Review by Bradley Laas
The 1940s were a time of great growth of womankind. More women went to work than ever before in order to support the war efforts of the Second World War. Then the men came home. The 1950s is a return to ‘traditional’ family roles as women were forced out of the workplace and back into the kitchen. Linework was replaced with housework; Rosie the Riveter was soon left behind for Betty Crocker. Then there were the 1960s.
The 1960s were a time of freedom and rebellion for all Americans. Traditional ways of life were questioned and changed. Women went back to work. Interracial marriage was legalized. Feminism took root. And women were allowed to be sexual beings for the first time in modern American history. Women traded in their cooking classes for night classes; Betty Crocker was traded in for Betty Friedan and Diana Ross.
These ideologically conflicting decades provide the inspiration for the new musical A Taste of Things to Come, now in its Chicago premiere at the Broadway Playhouse. The first act of the show epitomizes the 1950s. It is centered around a group of three housewives and their shamefully unmarried 23-year-old friend during one of their weekly Wednesday attempts to win a Betty Crocker Cooking challenge. Very little cooking occurs. Instead, the women gossip and gaggle as they share notes on keeping a happy man (the key to his heart is his stomach), child rearing (the doctor says a cigarette keeps the pregnant woman’s stress at bay), and life. The first act is an hour of laughing at these housewives’ silly but clearly prevalent misconceptions of the world around them. But tensions rise, a fight breaks out, and this Wednesday hen club is no more.
The June Cleaver stereotypes of the first act are switched out for the groovy stereotypes of the sixties in act two. Interracial marriage, women burning their bras, marijuana, GASP! Now ten years later, the girls are getting back together for one more cooking class, this time to make up, show off, and get ahead. It also seems to be the time to reveal things to the audience that have relevance or real importance to the stories at hand.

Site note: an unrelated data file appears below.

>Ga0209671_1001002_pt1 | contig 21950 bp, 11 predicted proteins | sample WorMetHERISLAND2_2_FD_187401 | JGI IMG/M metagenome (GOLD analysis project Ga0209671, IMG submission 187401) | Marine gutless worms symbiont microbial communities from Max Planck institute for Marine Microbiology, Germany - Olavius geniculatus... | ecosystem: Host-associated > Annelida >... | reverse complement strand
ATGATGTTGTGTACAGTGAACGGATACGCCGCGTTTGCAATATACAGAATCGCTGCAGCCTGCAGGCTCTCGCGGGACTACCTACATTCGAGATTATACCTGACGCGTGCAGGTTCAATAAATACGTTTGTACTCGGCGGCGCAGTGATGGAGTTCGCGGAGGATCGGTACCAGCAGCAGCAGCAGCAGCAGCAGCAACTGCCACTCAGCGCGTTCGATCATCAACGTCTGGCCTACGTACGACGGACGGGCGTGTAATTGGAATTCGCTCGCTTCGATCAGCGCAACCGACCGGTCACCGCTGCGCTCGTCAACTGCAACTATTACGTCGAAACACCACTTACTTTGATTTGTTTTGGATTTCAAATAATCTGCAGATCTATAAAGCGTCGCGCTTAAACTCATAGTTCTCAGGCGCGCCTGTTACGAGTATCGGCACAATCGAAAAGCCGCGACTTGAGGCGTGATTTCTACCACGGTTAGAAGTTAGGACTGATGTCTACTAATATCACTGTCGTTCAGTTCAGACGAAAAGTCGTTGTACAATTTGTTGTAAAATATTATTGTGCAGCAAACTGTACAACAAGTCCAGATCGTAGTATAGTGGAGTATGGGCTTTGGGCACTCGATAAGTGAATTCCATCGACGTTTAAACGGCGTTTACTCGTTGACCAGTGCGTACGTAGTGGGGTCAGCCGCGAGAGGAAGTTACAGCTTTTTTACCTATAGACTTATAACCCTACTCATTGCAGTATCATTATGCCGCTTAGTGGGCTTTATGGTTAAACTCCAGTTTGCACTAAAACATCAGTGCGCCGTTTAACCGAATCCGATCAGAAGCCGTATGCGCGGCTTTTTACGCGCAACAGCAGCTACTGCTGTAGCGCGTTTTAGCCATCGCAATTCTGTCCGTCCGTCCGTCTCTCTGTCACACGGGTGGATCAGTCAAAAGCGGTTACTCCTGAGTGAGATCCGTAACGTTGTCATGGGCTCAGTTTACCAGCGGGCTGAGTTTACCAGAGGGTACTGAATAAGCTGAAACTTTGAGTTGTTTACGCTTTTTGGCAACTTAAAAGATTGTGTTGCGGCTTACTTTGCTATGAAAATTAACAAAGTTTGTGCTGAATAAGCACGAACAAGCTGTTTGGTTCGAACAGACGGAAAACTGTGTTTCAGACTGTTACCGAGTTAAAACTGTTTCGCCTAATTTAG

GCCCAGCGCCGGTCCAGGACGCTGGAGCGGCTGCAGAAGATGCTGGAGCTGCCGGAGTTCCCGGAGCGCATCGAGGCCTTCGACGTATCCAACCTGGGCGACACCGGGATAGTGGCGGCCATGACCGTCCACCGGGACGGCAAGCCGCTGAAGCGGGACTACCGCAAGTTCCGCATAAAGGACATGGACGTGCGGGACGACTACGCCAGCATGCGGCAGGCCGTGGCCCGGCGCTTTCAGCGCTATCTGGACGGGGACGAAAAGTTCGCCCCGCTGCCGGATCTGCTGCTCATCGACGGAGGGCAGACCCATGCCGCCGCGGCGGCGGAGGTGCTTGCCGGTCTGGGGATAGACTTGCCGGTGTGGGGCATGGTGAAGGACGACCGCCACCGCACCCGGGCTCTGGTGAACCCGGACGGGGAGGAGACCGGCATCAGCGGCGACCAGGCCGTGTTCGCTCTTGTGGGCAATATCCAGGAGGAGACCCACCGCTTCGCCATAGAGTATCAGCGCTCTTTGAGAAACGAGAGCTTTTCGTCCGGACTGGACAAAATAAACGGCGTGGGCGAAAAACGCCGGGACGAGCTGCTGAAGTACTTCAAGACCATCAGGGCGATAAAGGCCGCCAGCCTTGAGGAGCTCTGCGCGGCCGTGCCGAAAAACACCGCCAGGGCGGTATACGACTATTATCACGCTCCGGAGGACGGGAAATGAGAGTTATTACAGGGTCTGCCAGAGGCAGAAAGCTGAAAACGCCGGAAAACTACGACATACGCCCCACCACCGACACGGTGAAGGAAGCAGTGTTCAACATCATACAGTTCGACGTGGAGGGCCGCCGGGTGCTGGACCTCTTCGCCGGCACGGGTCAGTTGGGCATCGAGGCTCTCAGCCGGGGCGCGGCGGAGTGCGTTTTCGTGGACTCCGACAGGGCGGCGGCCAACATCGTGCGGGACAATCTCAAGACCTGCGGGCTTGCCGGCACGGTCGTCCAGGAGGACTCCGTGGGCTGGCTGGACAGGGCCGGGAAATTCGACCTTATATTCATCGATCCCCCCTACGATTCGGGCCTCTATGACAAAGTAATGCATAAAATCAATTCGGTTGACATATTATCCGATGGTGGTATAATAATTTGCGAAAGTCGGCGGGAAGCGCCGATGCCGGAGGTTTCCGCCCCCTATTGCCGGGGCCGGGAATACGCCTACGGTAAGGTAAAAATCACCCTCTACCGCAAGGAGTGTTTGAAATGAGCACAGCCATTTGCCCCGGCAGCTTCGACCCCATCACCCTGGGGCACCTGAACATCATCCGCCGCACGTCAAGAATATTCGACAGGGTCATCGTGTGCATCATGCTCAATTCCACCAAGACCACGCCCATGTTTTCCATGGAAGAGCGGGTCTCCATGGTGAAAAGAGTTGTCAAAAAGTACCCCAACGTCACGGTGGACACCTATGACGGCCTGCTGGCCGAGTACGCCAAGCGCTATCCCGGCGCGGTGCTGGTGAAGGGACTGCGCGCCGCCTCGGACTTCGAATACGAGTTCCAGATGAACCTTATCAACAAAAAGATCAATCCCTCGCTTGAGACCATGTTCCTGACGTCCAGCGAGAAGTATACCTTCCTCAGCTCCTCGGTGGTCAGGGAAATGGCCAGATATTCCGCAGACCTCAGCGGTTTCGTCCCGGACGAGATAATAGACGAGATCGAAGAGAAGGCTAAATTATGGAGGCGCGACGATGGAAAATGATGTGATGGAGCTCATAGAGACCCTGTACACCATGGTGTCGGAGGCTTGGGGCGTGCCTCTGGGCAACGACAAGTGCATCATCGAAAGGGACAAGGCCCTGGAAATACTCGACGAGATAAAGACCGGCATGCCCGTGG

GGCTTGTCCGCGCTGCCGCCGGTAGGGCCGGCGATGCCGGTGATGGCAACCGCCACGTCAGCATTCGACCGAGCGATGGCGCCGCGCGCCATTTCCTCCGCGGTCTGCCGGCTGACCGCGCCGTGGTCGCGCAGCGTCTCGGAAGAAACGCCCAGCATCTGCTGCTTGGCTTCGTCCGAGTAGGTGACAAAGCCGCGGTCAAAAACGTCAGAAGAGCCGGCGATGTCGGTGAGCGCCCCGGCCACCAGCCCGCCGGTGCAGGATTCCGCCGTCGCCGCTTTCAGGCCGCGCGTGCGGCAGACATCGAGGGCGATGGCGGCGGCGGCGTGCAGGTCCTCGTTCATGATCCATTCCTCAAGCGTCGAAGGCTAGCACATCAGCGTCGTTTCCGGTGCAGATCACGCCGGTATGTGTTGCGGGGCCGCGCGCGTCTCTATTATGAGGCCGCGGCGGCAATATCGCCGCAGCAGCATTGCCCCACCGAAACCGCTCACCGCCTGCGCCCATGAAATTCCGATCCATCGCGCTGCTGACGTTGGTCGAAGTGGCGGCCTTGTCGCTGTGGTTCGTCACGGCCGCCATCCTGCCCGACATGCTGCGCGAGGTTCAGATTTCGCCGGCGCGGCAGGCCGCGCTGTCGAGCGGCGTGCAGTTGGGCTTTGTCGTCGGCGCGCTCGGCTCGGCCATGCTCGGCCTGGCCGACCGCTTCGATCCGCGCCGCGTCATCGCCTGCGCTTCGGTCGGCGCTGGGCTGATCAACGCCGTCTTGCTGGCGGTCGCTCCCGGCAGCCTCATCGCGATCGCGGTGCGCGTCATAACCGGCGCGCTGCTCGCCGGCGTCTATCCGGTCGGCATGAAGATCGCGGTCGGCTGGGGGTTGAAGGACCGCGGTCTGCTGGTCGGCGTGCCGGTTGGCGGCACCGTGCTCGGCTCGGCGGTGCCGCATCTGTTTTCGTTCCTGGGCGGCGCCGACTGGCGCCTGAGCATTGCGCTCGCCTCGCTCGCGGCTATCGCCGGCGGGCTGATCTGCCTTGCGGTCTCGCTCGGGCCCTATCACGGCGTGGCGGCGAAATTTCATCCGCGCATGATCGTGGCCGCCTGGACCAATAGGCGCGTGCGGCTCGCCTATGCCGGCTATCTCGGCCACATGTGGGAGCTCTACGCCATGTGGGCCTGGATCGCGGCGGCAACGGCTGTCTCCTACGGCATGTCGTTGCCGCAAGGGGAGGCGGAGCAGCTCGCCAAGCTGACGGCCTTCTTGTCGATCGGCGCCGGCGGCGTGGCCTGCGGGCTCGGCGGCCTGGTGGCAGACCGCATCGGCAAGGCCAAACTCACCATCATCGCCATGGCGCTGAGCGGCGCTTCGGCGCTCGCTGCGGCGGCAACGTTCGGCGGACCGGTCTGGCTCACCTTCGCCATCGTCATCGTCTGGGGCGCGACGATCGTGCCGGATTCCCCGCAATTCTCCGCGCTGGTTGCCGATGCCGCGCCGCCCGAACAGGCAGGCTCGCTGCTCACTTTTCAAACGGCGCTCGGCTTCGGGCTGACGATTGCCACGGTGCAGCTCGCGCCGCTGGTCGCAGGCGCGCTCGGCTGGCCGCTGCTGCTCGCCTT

The writing of the four women lacks depth. Instead, each woman is centered around a common ‘leading lady’ stereotype. Joan (Cortney Wolfson) wants to be a journalist, Agnes (Linedy Genao) is a dreamer, Connie (Libby Servais) is pregnant and, Dottie (Marissa Rosen) is “just a mom.” This group of actresses, however, manages to take these skin-deep descriptions and create living, breathing women that are both funny and realistically emotional.
Like the characters, the show is a mere smattering of cultural and historical stereotypes about the 1950s and 60s, providing no important social commentary on either decade. It is, however, a hilarious romp of female friendship. The four leading ladies have the chemistry and charisma to take the audience on a two-hour comedy cabaret. I say cabaret because the dialog of the show seems to only be there to give the actresses a brief vocal rest before the next song. And sometimes the script barely does that.
So where does this leave us? The script is tired and predictable. The music is nothing to text your mom about. But the show still makes for an enjoyable evening of light-hearted, easy viewing theater because those four women sing and dance with enough high energy and ferocity to make up for the script’s shortcomings. You will not go home having learned anything about either decade (except maybe that Betty Crocker was not a real person). You will, however, enjoy the evening of perfectly timed, simple, comedic theatre.
You can catch A Taste of Things To Come at the Broadway Playhouse in Chicago through April 2019. Tickets are available at the website.